by Latoya Peterson
Her email reminded me that I never got around to prepping the Link Love post for the second carnival, so I’ll take my late pass and present it to you anyway.
You see, the Chinese are not a monolithic race/culture. The dominant culture is the Han. But there are also other ethnic groups under this wide umbrella term. Half of my heritage comes from Southern China which is closer to regions like Vietnam and Yunnan. The languages that come out from these regions are rich, textured and unique. Mandarin Chinese is supposed to be the unifying language, the pu-tong-hua (common tongue/language); it is what I grew up with, because there was (and is) a government policy to eradicate all the “dialects”. Therefore, many adults from my generations grew up speaking only English and Mandarin Chinese. Our knowledge of the “dialects”, the languages from the specific provinces in China, is dismal, a smattering of words or two.
My Ah-Ma saw it in her grandchildren. Only a couple of my cousins are able to converse with her in Hokkien. The rest of us flounder and have to look for interpreters (namely my father). Once, after returning from Australia for summer vacation, I visited her and she called me an “ang moh”, a white person. The comment, though spoken in jest, stuck with me for a long time. Was I an “ang moh”, a white person? Or – worse – was I a banana? Yellow outside, white within. I cannot speak Hokkien to save my life, but I try to understand my Ah-Ma. These days, I have taken to speaking to her in Mandarin. Even then, I feel as if I am a failure, a hack pretending to be what she is not.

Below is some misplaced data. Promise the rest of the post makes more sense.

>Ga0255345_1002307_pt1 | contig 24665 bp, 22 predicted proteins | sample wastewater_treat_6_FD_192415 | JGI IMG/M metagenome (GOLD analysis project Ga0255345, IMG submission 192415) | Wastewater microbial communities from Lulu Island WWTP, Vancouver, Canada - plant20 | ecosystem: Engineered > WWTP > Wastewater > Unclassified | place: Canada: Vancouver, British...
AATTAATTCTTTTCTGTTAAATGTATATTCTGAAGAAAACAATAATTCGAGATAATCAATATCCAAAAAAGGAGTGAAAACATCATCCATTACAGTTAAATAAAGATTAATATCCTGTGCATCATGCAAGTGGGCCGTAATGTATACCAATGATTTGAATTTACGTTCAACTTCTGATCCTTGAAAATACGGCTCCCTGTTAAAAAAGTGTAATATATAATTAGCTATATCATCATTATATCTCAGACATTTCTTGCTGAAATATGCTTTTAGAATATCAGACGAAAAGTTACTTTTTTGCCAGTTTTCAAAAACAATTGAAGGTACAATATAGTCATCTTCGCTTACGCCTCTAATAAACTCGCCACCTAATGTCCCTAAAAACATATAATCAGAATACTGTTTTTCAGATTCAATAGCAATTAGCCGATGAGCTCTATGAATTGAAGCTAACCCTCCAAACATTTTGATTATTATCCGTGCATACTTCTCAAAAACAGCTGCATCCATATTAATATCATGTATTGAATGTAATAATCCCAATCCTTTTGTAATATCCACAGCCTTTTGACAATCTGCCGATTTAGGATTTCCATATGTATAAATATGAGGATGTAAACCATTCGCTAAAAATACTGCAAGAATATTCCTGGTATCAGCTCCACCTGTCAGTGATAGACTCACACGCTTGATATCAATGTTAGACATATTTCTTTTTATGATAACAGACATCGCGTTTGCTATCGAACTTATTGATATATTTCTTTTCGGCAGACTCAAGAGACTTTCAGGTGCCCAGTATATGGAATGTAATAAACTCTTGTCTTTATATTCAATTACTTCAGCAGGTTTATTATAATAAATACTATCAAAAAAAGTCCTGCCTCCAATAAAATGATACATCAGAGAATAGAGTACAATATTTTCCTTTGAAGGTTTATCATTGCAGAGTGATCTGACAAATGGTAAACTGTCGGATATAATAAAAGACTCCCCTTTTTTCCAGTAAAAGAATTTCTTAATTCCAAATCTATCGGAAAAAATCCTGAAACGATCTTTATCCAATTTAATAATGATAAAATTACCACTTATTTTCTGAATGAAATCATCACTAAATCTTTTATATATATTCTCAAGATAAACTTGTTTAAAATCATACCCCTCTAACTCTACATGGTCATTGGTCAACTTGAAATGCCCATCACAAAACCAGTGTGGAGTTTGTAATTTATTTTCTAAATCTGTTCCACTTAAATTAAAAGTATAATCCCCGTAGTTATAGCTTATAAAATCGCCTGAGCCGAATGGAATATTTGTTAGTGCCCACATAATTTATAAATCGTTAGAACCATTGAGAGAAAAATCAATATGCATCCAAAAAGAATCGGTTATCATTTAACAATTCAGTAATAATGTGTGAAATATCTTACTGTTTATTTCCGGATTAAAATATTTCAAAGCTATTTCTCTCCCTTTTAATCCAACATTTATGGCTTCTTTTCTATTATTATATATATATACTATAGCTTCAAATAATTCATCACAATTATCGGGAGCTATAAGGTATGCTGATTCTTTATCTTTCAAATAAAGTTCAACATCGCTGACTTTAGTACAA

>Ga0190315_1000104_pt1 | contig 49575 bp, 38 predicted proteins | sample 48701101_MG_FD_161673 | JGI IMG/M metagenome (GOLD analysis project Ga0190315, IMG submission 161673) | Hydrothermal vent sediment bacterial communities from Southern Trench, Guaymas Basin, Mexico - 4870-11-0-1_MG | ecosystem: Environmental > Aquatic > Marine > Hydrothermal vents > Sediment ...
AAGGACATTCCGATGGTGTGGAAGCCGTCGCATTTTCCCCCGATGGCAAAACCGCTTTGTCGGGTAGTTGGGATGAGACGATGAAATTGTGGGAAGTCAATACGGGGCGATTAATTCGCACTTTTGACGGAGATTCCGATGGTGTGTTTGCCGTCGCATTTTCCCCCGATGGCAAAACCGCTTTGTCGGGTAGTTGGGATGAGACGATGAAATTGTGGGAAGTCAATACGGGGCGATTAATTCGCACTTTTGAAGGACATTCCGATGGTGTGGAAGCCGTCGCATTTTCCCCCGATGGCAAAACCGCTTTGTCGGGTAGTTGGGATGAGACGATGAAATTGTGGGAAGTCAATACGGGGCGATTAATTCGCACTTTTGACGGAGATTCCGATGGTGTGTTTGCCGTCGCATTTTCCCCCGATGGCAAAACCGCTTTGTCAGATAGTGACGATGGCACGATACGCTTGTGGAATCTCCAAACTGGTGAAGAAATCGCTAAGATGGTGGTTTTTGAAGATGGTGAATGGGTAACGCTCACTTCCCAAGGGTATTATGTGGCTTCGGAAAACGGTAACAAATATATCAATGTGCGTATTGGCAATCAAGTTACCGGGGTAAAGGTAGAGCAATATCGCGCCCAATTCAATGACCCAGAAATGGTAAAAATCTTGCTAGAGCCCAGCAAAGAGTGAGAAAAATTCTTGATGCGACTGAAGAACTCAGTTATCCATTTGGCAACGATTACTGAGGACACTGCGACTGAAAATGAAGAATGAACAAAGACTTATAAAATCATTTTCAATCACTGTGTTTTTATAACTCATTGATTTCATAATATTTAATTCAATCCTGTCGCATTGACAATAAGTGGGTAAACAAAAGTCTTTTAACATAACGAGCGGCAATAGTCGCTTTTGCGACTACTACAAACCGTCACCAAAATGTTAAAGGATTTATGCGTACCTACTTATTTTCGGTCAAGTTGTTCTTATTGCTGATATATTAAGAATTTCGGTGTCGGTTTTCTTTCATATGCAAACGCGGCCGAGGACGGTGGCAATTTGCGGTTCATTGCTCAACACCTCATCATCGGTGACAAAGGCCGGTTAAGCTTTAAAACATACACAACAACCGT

Karanguni – On Race, Or Privilege, or Just Being Human
I try to explain, stumbling because I hardly share most of the values myself, that women down here don’t usually go for one-night stands, but then again some do, I mean — we, we’re a lot — about family? We– we want stability? Or some of us do???
Contrasting answers, until he leaned in and said, “Stability? But are you happy? It’s like all of you – not just women – are like slaves. And coming from a Western country, I find that honestly, truly sad that you can’t be who you want to be. Because of the patriarchy, it controls — family is like a cage –”
If I tried to explain it it would’ve taken me a few dictionaries, a few travel adventures, and probably most of my sanity. I don’t know how to describe to someone who has no conception, no 17 years of exposure to “Eastern” television and art and music and culture the same way I’ve received, via however horrible proxies, “Western” definitions, what an “Eastern” viewpoint is. There’s an overarching, traditionalist structure there. But it dissipates, and everyone has different ideas of what is right, appropriate, good. But I know this much – it’s a lot more common down here to not talk about rights.